Bahama Bob's Rumstyles

Monday, September 12, 2016

The Endangered Blue Iguana Back from the Brink

     The Queen Elizabeth II Botanic Park is one of the preserves where they are working very hard at bringing the Blue Iguana back from the brink of extinction in 2004 when there were only a dozen or so left in the wild.   The Blue Iguana Tour in the park was not open today because of the fact that it was a critical breeding season for the reptiles.  Two major things were bringing the specie to the brink of extinction.   First, their habitat was being converted from fruit farms to grazing pasture.  Second, the young were being killed by feral cats and dogs on the island.

Young Male Blue Iguana
     The Blue Iguana is a native reptile of the Cayman Islands whose preferred habitat is rocky, sunlit, open areas in dry forests or near the shore, as the females must dig holes in the sand to lay eggs in June and July.   A possible second clutch is laid in September. The blue iguana's are herbivores and live on a diet that includes plants, fruits, and flowers. Its coloration is tan to gray with a bluish cast that is more pronounced during the breeding season and more so in males. It is large and heavy-bodied with a dorsal crest of short spines running from the base of the neck to the end of the tail.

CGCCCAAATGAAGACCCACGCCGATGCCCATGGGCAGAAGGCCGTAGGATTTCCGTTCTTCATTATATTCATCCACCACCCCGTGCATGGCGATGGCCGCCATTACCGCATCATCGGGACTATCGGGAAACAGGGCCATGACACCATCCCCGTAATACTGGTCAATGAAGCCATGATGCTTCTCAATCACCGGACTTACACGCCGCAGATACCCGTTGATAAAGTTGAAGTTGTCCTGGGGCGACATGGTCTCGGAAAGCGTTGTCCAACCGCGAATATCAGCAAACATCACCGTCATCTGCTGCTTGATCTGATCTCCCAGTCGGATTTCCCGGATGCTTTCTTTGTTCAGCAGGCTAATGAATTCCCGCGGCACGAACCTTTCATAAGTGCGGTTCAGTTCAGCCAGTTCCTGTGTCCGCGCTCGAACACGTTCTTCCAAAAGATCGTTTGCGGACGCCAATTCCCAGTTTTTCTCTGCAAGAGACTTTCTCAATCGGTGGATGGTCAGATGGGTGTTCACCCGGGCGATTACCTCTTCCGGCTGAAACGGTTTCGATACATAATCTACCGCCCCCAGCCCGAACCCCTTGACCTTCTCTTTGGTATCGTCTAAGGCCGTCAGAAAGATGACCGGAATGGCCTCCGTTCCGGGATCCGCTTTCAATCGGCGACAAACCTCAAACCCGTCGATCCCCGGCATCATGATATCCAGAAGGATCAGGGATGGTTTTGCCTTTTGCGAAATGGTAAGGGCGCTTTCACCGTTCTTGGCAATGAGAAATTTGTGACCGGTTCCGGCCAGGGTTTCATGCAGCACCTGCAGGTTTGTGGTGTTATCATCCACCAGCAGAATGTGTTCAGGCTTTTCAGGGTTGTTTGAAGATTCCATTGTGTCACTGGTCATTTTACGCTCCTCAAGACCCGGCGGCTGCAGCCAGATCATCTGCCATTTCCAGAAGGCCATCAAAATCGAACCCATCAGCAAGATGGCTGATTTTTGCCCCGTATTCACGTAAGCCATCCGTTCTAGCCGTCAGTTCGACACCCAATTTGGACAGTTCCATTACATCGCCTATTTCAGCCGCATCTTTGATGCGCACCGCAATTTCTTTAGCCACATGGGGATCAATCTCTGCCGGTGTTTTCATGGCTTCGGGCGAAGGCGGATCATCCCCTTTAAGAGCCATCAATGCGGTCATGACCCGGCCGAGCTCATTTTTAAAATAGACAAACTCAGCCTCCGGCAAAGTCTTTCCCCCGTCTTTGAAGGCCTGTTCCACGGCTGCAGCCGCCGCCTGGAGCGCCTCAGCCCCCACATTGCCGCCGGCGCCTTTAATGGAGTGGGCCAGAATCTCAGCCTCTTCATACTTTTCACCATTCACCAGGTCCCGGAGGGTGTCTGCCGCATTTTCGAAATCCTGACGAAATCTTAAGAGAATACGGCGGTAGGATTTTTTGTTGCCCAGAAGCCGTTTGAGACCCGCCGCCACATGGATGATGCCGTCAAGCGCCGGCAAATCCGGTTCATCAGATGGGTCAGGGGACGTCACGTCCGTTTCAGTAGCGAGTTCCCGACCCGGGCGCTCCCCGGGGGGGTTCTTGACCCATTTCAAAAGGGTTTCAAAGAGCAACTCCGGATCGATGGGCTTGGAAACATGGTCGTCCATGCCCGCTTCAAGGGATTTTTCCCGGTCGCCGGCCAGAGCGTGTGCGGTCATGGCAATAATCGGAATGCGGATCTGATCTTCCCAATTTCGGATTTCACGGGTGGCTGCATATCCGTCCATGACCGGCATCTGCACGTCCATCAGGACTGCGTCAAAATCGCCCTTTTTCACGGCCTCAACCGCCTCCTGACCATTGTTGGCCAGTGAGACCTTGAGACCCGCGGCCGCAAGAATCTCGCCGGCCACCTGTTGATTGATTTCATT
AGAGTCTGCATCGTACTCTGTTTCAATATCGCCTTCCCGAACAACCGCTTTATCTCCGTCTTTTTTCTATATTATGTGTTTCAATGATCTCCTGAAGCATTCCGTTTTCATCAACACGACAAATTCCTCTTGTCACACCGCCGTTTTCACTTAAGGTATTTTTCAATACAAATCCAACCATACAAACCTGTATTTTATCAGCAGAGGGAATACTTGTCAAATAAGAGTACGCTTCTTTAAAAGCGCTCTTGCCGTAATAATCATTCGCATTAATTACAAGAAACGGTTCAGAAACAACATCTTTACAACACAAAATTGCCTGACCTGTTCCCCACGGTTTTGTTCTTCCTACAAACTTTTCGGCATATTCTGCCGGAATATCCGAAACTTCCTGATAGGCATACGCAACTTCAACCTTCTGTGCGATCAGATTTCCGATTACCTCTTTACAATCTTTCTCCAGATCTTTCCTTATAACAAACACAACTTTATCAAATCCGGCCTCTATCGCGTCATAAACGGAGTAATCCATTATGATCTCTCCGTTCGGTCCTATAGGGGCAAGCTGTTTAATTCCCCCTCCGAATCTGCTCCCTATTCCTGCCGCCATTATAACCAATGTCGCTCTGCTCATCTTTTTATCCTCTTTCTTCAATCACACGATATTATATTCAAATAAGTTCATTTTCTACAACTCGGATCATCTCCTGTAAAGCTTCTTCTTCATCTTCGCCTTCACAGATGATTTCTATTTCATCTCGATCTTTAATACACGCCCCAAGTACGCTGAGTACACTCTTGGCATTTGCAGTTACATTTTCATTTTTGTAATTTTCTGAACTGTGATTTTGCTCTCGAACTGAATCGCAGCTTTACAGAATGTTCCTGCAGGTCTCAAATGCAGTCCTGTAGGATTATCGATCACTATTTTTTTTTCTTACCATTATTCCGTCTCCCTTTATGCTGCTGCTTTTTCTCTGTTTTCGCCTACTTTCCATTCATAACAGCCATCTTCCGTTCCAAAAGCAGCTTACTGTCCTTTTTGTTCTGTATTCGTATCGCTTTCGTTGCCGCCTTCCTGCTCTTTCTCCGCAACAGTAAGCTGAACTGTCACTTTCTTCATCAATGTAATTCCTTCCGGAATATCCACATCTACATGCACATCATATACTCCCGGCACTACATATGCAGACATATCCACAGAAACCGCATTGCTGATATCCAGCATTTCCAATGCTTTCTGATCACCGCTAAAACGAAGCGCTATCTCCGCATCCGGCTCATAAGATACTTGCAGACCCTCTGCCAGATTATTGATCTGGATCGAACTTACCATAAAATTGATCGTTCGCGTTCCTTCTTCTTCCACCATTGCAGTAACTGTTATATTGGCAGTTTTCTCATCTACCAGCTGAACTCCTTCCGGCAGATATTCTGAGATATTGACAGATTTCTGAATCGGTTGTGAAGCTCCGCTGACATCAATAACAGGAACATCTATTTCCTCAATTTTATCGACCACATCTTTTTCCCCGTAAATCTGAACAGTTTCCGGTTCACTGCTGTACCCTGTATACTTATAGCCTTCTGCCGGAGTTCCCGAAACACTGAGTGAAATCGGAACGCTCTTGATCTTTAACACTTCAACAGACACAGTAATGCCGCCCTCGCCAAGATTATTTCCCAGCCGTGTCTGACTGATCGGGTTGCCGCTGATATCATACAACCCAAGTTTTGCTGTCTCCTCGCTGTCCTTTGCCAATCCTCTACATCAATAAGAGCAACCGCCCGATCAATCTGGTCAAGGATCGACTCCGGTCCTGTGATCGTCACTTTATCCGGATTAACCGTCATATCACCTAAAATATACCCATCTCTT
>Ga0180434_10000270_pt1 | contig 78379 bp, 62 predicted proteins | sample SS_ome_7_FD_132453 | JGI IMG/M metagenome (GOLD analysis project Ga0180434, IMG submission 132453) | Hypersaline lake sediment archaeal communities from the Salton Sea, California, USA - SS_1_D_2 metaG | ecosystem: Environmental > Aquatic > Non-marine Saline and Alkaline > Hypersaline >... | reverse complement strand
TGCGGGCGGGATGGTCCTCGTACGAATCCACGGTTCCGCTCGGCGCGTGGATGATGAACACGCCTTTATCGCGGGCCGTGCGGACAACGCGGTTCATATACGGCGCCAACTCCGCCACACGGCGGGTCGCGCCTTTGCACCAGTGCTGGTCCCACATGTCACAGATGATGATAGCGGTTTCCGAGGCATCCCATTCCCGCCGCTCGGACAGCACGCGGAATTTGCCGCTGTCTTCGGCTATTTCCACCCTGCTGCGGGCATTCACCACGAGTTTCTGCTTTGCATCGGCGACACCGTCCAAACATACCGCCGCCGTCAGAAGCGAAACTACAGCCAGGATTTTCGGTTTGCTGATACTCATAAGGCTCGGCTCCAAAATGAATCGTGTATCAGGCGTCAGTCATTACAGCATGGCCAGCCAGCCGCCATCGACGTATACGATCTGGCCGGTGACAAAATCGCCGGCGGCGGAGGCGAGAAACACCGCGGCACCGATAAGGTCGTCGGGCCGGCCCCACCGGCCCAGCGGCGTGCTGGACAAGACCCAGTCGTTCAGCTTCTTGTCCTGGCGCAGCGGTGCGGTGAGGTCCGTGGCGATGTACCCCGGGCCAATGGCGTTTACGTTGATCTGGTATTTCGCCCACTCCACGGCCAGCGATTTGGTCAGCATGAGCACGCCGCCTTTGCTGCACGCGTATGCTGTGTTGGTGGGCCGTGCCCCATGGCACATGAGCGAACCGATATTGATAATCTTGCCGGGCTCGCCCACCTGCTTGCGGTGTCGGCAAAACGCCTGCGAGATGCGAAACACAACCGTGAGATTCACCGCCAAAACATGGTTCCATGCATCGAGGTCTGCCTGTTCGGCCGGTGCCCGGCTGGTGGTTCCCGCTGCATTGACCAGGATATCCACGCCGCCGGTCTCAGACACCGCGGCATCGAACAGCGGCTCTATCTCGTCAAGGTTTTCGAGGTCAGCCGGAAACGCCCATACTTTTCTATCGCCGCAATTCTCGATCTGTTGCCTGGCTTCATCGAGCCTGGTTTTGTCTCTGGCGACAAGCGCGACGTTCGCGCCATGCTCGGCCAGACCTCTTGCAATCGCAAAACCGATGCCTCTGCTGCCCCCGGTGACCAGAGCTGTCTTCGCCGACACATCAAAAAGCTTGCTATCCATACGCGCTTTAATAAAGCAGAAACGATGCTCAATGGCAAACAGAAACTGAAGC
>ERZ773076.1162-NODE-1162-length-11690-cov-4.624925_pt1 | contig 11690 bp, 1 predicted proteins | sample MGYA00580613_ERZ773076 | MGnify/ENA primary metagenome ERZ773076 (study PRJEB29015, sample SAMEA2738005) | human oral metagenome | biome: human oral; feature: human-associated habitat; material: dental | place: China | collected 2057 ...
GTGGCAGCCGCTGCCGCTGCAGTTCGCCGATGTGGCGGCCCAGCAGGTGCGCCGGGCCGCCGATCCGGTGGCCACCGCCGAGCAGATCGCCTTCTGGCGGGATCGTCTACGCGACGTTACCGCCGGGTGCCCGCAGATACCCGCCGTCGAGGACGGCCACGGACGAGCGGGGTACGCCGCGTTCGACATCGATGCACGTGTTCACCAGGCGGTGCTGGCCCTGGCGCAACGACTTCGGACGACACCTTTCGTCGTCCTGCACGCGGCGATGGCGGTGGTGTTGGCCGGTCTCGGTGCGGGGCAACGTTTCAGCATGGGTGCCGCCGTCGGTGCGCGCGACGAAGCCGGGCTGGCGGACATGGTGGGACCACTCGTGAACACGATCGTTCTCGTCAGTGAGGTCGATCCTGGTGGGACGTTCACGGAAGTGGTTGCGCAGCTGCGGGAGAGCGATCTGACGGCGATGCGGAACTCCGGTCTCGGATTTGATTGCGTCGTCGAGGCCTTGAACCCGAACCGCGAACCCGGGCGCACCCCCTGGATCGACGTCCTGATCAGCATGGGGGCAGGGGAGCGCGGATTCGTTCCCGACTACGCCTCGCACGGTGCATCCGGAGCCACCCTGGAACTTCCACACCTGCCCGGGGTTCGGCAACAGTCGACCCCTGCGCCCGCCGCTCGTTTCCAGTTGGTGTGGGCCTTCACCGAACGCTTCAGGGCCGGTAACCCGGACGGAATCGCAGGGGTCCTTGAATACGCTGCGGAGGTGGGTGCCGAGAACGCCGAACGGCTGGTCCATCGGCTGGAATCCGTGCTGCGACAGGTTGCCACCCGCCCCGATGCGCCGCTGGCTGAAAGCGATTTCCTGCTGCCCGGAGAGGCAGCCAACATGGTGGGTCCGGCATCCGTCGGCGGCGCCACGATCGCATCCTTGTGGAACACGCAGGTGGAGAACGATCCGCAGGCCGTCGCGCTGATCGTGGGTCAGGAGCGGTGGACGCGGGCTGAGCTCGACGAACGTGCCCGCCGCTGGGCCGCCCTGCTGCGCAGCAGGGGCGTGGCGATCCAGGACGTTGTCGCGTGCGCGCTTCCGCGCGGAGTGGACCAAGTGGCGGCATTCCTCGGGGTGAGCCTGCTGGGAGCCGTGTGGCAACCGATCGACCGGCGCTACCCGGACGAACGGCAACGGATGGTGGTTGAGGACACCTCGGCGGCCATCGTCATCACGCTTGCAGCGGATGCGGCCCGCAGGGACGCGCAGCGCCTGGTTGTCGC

These are not the green iguanas that you see in the pet stores or over running the keys in Florida.  They are said to be related to the dragons that can be found in the Galapagos Islands.
Most of them are over three feet, and one we saw was closer to 5 feet not counting the tail.

Large Female Blue Iguana

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